The U.S. state of New Jersey passed a new law Friday to ban marriages under the age of 18, becoming the second state to do so in a country where child marriage is widely practiced.
According to the new law, marriage will only be allowed between people who are 18 or older, changing the previous legislation which permitted minors as young as 16 to marry under certain circumstances.
"No child should be forced or coerced into marriage," Governor Phil Murphy said in a tweet after signing the legislation, pledging that his state "will be a national leader in protecting the welfare of children."
The state's move was welcomed by lawmakers and activists who have campaigned for more protection for children. State Assemblywoman Nancy Munoz, one of the bill's prime sponsors, said, "Getting this law passed was a long fight, but well worth it."
State Senator Nellie Pou, another sponsor, said it was a moral obligation to safeguard children and prevent them from being forced into marriages.
Despite the state's effort to protect underage children, especially girls, from forced and premature marriages, it remains striking that among all 50 states in the United States, New Jersey is only the second state to pass such a law.
The state of Delaware passed a similar law just last month.
While all states provide that the age for marriage should be 18 or older, the remaining 48 states offer glaring backdoors that allow children to marry under certain circumstances before entering adulthood.
Common excuses for child marriages include either parental or judicial consent or in some cases both.
Considering the exceptions, 19 states do not have a minimum age for marriage, seven states allow marriages for children as young as 14 and 15, meaning that a 15-year-old child can be legally wed in over half of the states, earlier than they can bear arms and drive at 16, or consume alcohol at 21.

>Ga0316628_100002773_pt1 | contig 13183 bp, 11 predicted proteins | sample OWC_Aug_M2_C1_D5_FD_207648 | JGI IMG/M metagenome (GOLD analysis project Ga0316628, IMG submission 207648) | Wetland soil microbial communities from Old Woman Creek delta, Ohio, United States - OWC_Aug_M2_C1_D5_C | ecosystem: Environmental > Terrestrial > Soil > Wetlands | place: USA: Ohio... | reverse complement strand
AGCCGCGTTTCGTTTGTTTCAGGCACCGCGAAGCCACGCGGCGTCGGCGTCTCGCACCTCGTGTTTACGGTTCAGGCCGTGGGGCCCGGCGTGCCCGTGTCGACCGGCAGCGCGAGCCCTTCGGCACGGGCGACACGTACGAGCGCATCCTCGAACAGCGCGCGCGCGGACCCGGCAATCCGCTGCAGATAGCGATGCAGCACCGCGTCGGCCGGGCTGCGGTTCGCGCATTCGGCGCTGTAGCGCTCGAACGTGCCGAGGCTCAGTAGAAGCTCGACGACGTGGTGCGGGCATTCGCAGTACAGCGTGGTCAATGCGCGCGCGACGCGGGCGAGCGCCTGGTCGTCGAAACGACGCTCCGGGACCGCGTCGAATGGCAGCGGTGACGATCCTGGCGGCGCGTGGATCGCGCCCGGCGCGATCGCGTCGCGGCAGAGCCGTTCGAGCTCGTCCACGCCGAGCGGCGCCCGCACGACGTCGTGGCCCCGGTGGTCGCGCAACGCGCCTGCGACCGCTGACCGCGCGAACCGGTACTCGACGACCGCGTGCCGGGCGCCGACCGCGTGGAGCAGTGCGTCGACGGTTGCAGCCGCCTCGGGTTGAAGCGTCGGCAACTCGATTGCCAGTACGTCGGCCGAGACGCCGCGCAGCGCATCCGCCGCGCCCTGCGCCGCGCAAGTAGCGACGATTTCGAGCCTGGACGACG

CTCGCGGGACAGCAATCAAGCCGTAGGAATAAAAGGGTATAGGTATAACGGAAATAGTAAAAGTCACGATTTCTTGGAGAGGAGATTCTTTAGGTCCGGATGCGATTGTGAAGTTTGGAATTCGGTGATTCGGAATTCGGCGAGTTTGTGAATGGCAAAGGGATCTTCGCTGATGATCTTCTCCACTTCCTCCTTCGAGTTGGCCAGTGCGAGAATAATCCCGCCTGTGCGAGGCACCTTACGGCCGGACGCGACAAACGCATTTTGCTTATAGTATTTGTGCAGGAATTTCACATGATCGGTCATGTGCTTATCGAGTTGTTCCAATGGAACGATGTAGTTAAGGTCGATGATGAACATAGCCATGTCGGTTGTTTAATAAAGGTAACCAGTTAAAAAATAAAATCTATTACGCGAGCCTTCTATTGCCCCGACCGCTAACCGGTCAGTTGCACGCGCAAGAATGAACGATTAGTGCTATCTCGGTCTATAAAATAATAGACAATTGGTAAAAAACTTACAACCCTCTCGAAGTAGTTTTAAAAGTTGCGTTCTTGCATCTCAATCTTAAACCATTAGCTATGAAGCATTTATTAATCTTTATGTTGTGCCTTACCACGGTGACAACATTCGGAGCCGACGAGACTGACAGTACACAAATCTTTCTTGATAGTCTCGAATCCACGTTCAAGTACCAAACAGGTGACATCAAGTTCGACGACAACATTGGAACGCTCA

Due to varying legislation in different states, little research has shed light on the status of underage marriages across the nation. Incomplete statistics only show the scope of the much ignored phenomenon in the country.
According to estimations by activist group Unchained at Last which advocates against child marriages, approximately 248,000 children were married in the United States between 2000 and 2010, and more than three-quarters of these unions involved minor girls marrying adult men.
A separate data released by the New Jersey Department of Health showed 3,682 minors tied the knot from 1995 to 2015.
Researchers say children marriages unproportionally harm those that are female, poor, and live in rural areas.
According to UNICEF, the United Nations Children's Fund, marrying girls under 18 years old is rooted in gender discrimination, encouraging premature and continuous child-bearing and giving preference to boys' education.
Evidence shows that girls who marry early often abandon formal education and become pregnant. Maternal deaths related to pregnancy and childbirth are an important component of mortality for girls aged 15-19 worldwide, accounting for 70,000 deaths each year, UNICEF said on its website.
The UN agency's warning is lost on staunch defenders of marriages for young children in the United States, who most often find their argument on religious or personal freedoms, citing certain culture or social norms in which children marriages are accepted.
The opposition has undercut common sense efforts to raise the minimum age for marriage in multiple states throughout the years, the New Jersey law was vetoed last year by then governor Chris Christie.
Unchained at Last said that as it prepares to head to Girls Not Brides, an annual global convention against children marriages, later this month, it can "for the first time in history report good news from the United States in the global effort to eradicate a human-rights abuse that destroys girls' lives."